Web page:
On the Ferrominera Elections: Defeat of Bureaucratic and Pro-Boss Trade Unionism

The defeat of the official United Socialist Party of Venezuela (PSUV) candidate in recent trade union elections in state company Ferrominera has generated great media interest in Venezuela in light of the upcoming presidential elections. Roberto Lopez Sanchez of Socialist Tide, a radical current within the PSUV, gives his view as to the current situation in the Venezuelan labour movement.


Translator: On 29 July Ruben Gonzalez, a dissident member of the United Socialist Party of Venezuela (PSUV),[i] was elected as general secretary of the state-owned iron ore company Ferrominera’s trade union. He beat the official PSUV candidate Alfredo Spooner 2,727 to 2,461 votes, with over 90% turnout of workers eligible to vote. The result has generated a lot of media coverage in Venezuela in the context of the coming presidential elections on 7 October, with both conservative candidate Capriles Radonski and radical left candidate Orlando Chirino claiming the result as support for their respective political positions, and a sign of shifting opinion in the state – owned companies in the eastern Guayana region as a whole. Here, Venezuelanalysis.com brings the view of Roberto Lopez Sanchez, a member of Marea Socialista (Socialist Tide), a radical current within the PSUV.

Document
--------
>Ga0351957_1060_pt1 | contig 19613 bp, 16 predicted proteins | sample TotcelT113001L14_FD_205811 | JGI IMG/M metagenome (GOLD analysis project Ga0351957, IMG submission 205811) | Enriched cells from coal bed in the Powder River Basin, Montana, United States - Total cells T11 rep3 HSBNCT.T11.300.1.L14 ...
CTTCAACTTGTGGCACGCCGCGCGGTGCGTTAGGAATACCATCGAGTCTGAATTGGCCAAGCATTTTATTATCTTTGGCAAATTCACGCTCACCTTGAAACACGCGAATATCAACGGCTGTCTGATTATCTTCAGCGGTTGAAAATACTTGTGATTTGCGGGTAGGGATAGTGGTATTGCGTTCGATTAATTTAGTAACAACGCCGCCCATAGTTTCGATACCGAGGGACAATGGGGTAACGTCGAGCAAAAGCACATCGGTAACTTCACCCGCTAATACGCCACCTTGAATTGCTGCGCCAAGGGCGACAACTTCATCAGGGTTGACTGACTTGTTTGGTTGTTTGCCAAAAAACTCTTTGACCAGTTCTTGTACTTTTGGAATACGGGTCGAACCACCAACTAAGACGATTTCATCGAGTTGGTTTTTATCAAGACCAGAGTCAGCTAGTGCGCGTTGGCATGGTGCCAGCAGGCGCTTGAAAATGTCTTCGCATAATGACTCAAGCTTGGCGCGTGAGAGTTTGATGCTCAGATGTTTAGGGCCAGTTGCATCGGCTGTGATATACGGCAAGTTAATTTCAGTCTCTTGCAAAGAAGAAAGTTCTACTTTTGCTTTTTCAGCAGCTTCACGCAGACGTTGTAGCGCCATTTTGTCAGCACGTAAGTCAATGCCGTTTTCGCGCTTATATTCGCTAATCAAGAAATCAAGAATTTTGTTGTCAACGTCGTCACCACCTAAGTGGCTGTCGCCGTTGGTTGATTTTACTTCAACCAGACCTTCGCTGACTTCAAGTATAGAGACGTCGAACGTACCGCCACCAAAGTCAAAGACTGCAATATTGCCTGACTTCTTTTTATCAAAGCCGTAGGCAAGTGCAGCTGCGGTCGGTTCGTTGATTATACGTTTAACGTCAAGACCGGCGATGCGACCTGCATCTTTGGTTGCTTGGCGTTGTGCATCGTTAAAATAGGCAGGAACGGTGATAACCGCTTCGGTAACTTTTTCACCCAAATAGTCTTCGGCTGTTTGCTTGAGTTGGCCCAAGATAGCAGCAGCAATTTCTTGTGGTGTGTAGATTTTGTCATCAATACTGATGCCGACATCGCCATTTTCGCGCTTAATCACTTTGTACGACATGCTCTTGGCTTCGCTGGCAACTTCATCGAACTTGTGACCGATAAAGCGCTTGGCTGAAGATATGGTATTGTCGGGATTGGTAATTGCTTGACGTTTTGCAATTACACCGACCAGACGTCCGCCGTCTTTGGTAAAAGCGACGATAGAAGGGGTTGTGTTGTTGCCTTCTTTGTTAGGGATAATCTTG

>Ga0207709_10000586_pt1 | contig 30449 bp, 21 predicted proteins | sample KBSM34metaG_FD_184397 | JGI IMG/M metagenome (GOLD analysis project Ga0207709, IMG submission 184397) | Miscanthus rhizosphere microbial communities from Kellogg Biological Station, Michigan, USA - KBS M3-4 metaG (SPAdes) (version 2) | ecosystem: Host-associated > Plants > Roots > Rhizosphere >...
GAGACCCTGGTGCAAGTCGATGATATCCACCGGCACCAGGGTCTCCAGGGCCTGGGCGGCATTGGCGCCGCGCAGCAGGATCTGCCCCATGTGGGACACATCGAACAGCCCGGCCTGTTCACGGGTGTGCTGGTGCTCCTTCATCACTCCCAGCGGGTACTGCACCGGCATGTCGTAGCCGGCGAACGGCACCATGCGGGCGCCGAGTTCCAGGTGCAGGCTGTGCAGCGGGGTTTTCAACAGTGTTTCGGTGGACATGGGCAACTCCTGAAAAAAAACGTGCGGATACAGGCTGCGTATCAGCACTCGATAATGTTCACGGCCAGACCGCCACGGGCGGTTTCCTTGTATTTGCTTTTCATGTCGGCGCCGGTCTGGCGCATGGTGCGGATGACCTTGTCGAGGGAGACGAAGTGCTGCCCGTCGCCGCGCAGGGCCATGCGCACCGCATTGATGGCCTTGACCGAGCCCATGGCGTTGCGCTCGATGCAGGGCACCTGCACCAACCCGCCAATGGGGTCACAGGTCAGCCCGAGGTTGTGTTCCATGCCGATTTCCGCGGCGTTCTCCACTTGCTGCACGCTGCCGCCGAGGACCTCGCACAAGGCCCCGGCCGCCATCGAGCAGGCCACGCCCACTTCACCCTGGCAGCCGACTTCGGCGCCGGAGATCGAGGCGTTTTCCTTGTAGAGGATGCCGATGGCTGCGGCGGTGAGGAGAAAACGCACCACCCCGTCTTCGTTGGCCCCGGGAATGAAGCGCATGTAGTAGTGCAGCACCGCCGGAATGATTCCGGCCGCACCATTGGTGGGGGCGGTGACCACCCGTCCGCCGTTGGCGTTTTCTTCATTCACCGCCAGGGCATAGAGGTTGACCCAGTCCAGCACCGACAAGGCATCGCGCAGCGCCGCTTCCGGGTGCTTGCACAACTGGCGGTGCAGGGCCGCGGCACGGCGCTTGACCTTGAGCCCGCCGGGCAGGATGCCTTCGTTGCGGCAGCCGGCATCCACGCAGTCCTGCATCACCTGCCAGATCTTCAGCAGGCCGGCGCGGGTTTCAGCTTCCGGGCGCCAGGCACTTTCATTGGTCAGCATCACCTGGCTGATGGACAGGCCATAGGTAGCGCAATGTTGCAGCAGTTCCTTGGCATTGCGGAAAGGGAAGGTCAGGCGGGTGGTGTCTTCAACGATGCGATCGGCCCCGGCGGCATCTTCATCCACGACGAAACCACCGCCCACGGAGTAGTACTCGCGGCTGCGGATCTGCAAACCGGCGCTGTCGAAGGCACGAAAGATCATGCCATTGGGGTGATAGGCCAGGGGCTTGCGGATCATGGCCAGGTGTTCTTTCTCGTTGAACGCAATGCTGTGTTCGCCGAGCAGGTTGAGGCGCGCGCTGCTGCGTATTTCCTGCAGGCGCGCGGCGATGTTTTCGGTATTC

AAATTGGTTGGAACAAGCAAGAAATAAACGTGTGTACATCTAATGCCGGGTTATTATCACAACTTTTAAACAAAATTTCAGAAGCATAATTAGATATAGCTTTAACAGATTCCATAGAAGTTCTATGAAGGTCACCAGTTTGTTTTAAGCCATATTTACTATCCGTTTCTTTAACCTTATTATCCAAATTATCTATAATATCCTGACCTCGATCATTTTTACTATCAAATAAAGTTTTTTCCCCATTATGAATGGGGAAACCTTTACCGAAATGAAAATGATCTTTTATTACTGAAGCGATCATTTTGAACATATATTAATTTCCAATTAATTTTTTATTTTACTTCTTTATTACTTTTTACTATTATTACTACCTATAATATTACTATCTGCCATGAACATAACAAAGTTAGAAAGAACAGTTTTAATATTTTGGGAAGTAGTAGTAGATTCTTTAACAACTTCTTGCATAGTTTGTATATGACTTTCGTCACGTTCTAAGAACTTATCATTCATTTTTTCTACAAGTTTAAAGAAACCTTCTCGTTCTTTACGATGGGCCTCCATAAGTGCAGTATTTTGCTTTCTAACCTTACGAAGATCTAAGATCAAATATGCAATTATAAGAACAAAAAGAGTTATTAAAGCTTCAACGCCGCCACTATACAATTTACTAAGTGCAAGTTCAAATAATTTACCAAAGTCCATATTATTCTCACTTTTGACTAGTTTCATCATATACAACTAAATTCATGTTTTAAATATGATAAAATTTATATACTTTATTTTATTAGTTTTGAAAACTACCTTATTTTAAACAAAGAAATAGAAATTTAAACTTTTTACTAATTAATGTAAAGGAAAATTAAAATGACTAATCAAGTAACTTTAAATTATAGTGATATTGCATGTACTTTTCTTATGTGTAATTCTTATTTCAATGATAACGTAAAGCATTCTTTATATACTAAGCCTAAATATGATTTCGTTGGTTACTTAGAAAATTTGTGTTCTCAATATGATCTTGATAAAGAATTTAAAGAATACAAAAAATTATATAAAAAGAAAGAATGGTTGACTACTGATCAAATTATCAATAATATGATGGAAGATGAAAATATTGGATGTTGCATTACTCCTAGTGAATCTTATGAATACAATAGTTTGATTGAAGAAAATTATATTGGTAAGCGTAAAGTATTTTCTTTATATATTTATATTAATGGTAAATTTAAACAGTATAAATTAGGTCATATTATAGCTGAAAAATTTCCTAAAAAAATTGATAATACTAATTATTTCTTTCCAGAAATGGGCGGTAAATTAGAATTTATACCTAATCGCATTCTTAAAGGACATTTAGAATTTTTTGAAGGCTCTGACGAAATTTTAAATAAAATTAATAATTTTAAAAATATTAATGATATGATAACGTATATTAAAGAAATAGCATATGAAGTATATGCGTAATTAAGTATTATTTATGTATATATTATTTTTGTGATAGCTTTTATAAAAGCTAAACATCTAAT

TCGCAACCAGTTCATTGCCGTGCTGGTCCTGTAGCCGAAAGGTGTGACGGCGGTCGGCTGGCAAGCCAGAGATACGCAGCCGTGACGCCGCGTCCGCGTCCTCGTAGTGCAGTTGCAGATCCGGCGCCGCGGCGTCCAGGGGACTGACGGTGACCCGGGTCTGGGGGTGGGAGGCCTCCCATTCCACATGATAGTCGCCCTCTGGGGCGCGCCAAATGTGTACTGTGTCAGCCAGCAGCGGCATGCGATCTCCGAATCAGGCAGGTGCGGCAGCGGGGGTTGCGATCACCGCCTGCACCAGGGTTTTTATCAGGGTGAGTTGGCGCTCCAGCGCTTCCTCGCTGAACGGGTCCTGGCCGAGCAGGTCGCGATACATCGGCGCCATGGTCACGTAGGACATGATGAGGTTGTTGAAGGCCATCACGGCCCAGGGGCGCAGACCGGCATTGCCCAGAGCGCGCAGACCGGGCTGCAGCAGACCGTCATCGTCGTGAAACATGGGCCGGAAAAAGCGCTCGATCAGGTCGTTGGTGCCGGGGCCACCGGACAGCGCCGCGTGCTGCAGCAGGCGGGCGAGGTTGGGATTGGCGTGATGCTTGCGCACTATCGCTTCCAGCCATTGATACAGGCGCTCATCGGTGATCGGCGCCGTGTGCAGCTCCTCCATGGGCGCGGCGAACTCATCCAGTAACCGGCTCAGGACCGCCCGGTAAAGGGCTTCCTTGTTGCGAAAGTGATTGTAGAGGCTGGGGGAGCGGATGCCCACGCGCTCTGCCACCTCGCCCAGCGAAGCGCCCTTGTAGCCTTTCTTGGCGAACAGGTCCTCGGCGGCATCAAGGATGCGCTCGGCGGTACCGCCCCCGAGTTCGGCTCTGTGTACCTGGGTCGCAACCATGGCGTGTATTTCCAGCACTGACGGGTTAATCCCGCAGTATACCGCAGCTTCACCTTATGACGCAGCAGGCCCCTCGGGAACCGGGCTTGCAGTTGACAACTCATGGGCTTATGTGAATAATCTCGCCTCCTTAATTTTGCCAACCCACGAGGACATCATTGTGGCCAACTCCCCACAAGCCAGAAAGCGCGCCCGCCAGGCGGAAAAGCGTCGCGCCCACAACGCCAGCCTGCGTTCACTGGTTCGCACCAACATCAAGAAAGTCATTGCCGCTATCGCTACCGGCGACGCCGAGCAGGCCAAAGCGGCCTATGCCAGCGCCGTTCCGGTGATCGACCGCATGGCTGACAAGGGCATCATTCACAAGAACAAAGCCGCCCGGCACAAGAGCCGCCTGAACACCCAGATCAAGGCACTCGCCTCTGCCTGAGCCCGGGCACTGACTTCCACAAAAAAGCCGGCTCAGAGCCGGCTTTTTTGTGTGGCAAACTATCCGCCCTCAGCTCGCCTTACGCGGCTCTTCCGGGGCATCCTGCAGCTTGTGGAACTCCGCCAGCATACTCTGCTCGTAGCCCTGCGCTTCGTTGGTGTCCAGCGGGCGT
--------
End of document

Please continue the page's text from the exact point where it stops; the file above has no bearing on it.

The recent trade union elections in Ferrominera del Orinoco produced an adverse result for the candidate slate supported by the FBT [the Bolivarian Workers Force, a pro-government trade union], governor Rangel Gomez [the pro-Chavez governor of Bolivar state], and a good part of the upper Chavista leadership, resulting in the victory of an opposition political force, headed by Ruben Gonzalez, who was sentenced and arrested in previous years for leading worker protests in the state company.

This result is an open paradox. A government like that of Chavez, that has just promulgated one of the most advanced labour laws in the world, and has promoted the Plan Socialist Guayana in the heavy industries, which includes models of democratic participation and worker management in the factories that perhaps aren’t repeated in any other country in the world currently, isn’t capable of winning union elections in said companies in Bolivar state.

We have a “pro-worker” discourse, as the government likes to describe itself; we have labour policies that vindicate rights that today are being guillotined in the main capitalist countries; a socialist proposal that although is embryonic, places itself to the forefront in the context of a globalised world; and we have a very deficient practical performance by the governmental team and worker leaders who enjoy “official” support. Anyone would say in this case: you ’de need to be very bad in government to lose elections despite all the factors in our favour.